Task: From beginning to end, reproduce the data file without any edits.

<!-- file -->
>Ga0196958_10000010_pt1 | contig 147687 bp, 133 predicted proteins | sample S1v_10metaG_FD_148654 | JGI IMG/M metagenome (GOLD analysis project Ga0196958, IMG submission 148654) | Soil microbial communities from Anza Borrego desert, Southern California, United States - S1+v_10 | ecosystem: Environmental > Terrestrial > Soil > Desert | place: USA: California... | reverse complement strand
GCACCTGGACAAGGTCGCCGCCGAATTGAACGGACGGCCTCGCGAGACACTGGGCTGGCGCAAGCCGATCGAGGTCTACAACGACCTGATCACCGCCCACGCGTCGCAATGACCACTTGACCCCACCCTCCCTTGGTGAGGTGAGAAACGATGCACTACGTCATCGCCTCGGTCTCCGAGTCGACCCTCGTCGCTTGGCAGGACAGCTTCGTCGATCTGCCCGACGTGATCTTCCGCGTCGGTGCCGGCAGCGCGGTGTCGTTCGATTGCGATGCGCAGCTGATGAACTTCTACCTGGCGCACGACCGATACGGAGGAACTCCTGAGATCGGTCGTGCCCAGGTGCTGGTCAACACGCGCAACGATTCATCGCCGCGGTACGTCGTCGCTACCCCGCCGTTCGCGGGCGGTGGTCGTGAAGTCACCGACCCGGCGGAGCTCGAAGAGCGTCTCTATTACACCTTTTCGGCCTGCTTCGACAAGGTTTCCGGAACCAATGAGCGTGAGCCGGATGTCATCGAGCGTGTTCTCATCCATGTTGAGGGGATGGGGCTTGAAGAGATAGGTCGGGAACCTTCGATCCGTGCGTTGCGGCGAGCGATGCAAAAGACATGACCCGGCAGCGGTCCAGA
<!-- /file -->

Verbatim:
>Ga0196958_10000010_pt1 | contig 147687 bp, 133 predicted proteins | sample S1v_10metaG_FD_148654 | JGI IMG/M metagenome (GOLD analysis project Ga0196958, IMG submission 148654) | Soil microbial communities from Anza Borrego desert, Southern California, United States - S1+v_10 | ecosystem: Environmental > Terrestrial > Soil > Desert | place: USA: California... | reverse complement strand
GCACCTGGACAAGGTCGCCGCCGAATTGAACGGACGGCCTCGCGAGACACTGGGCTGGCGCAAGCCGATCGAGGTCTACAACGACCTGATCACCGCCCACGCGTCGCAATGACCACTTGACCCCACCCTCCCTTGGTGAGGTGAGAAACGATGCACTACGTCATCGCCTCGGTCTCCGAGTCGACCCTCGTCGCTTGGCAGGACAGCTTCGTCGATCTGCCCGACGTGATCTTCCGCGTCGGTGCCGGCAGCGCGGTGTCGTTCGATTGCGATGCGCAGCTGATGAACTTCTACCTGGCGCACGACCGATACGGAGGAACTCCTGAGATCGGTCGTGCCCAGGTGCTGGTCAACACGCGCAACGATTCATCGCCGCGGTACGTCGTCGCTACCCCGCCGTTCGCGGGCGGTGGTCGTGAAGTCACCGACCCGGCGGAGCTCGAAGAGCGTCTCTATTACACCTTTTCGGCCTGCTTCGACAAGGTTTCCGGAACCAATGAGCGTGAGCCGGATGTCATCGAGCGTGTTCTCATCCATGTTGAGGGGATGGGGCTTGAAGAGATAGGTCGGGAACCTTCGATCCGTGCGTTGCGGCGAGCGATGCAAAAGACATGACCCGGCAGCGGTCCAGA